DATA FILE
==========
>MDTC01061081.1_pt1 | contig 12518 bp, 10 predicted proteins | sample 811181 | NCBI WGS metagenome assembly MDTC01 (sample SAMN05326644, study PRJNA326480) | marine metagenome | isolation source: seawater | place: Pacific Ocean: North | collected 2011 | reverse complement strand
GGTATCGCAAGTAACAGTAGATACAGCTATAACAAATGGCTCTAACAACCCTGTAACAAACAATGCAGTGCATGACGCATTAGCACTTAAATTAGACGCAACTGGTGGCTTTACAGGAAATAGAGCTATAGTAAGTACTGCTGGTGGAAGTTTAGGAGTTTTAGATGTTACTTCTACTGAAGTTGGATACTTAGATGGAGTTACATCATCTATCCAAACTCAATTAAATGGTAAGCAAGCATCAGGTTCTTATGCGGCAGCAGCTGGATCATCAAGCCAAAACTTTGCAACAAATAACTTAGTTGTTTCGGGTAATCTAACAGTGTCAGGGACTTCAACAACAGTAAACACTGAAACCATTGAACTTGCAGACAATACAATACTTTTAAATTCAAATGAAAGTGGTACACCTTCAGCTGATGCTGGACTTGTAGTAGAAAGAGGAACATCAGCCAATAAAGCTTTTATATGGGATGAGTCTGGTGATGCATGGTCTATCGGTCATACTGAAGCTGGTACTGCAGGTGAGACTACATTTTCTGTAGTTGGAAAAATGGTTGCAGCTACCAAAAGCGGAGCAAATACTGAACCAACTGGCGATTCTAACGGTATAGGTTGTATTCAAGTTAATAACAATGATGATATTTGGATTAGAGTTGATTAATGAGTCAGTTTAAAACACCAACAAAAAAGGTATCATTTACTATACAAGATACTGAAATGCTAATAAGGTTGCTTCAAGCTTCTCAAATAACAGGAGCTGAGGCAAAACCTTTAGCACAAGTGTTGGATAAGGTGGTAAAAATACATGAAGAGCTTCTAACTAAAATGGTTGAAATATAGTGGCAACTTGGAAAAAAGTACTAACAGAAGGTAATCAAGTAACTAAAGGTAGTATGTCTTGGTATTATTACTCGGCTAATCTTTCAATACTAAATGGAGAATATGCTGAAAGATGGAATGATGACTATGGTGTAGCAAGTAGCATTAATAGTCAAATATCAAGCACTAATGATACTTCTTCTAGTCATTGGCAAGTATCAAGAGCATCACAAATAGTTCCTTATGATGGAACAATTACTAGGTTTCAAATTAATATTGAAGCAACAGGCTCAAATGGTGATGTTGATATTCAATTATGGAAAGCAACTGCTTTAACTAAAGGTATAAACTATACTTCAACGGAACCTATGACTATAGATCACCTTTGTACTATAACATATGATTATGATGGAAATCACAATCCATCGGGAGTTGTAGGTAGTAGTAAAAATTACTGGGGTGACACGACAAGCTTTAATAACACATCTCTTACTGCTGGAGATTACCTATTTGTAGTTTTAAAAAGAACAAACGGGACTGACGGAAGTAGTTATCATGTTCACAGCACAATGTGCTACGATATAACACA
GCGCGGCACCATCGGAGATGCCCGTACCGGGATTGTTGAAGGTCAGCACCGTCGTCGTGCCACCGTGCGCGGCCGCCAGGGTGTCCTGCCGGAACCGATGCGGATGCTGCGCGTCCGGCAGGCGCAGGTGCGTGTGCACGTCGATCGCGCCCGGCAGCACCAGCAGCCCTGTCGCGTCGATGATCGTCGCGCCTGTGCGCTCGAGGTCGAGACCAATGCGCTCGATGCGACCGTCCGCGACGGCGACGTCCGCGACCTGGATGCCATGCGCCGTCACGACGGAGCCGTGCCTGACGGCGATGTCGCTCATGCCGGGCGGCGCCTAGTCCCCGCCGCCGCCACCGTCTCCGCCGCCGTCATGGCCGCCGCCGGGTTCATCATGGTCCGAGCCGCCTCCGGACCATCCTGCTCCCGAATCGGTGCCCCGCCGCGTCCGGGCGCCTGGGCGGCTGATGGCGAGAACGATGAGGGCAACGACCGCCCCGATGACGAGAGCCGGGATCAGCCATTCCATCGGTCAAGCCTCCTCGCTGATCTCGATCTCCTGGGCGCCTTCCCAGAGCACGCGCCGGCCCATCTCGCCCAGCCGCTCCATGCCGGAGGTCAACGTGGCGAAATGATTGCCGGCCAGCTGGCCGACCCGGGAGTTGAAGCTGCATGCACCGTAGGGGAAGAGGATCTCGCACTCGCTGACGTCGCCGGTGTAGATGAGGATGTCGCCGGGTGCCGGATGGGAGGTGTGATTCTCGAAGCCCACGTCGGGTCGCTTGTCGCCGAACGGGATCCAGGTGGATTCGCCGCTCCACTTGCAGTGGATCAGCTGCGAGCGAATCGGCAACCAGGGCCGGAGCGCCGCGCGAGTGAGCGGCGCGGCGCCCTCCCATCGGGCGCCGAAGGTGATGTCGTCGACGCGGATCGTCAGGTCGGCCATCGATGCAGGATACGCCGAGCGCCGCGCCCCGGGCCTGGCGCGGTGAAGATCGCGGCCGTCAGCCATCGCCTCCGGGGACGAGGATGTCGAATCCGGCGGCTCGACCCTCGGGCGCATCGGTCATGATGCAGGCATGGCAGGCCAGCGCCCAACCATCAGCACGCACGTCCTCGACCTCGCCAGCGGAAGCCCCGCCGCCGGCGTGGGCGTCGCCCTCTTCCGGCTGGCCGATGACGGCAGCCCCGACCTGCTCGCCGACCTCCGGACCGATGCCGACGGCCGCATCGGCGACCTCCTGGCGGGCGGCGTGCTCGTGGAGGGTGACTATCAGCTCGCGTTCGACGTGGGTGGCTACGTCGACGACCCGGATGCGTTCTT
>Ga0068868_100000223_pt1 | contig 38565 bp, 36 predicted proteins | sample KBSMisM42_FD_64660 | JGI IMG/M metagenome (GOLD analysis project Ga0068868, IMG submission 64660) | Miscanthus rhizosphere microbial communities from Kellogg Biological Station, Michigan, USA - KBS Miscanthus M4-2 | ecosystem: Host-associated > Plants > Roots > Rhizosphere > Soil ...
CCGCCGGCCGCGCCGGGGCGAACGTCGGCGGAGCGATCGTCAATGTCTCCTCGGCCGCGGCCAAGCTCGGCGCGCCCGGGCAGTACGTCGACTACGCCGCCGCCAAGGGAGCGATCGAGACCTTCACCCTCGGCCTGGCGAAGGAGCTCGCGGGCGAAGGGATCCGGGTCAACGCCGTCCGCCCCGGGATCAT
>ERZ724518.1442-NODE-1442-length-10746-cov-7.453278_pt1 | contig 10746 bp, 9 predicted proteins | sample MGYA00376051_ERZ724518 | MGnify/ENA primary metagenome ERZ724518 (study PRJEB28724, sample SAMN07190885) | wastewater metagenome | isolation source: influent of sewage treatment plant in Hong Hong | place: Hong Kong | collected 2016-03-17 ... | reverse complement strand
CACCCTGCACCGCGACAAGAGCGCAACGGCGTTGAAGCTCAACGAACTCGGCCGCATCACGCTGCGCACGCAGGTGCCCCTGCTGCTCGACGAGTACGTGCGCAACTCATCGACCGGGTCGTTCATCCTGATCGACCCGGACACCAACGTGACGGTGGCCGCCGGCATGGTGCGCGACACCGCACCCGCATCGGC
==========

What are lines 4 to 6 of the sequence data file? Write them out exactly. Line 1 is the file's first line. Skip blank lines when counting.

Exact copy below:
>Ga0068868_100000223_pt1 | contig 38565 bp, 36 predicted proteins | sample KBSMisM42_FD_64660 | JGI IMG/M metagenome (GOLD analysis project Ga0068868, IMG submission 64660) | Miscanthus rhizosphere microbial communities from Kellogg Biological Station, Michigan, USA - KBS Miscanthus M4-2 | ecosystem: Host-associated > Plants > Roots > Rhizosphere > Soil ...
CCGCCGGCCGCGCCGGGGCGAACGTCGGCGGAGCGATCGTCAATGTCTCCTCGGCCGCGGCCAAGCTCGGCGCGCCCGGGCAGTACGTCGACTACGCCGCCGCCAAGGGAGCGATCGAGACCTTCACCCTCGGCCTGGCGAAGGAGCTCGCGGGCGAAGGGATCCGGGTCAACGCCGTCCGCCCCGGGATCAT
>ERZ724518.1442-NODE-1442-length-10746-cov-7.453278_pt1 | contig 10746 bp, 9 predicted proteins | sample MGYA00376051_ERZ724518 | MGnify/ENA primary metagenome ERZ724518 (study PRJEB28724, sample SAMN07190885) | wastewater metagenome | isolation source: influent of sewage treatment plant in Hong Hong | place: Hong Kong | collected 2016-03-17 ... | reverse complement strand